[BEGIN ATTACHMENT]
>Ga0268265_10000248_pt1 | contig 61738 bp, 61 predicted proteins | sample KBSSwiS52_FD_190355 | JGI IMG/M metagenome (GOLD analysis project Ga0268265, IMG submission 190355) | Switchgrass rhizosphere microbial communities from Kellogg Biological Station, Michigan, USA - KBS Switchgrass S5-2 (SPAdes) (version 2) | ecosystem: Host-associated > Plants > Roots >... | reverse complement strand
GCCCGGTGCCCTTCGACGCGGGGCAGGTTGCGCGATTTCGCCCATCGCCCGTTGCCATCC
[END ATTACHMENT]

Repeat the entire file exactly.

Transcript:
>Ga0268265_10000248_pt1 | contig 61738 bp, 61 predicted proteins | sample KBSSwiS52_FD_190355 | JGI IMG/M metagenome (GOLD analysis project Ga0268265, IMG submission 190355) | Switchgrass rhizosphere microbial communities from Kellogg Biological Station, Michigan, USA - KBS Switchgrass S5-2 (SPAdes) (version 2) | ecosystem: Host-associated > Plants > Roots >... | reverse complement strand
GCCCGGTGCCCTTCGACGCGGGGCAGGTTGCGCGATTTCGCCCATCGCCCGTTGCCATCC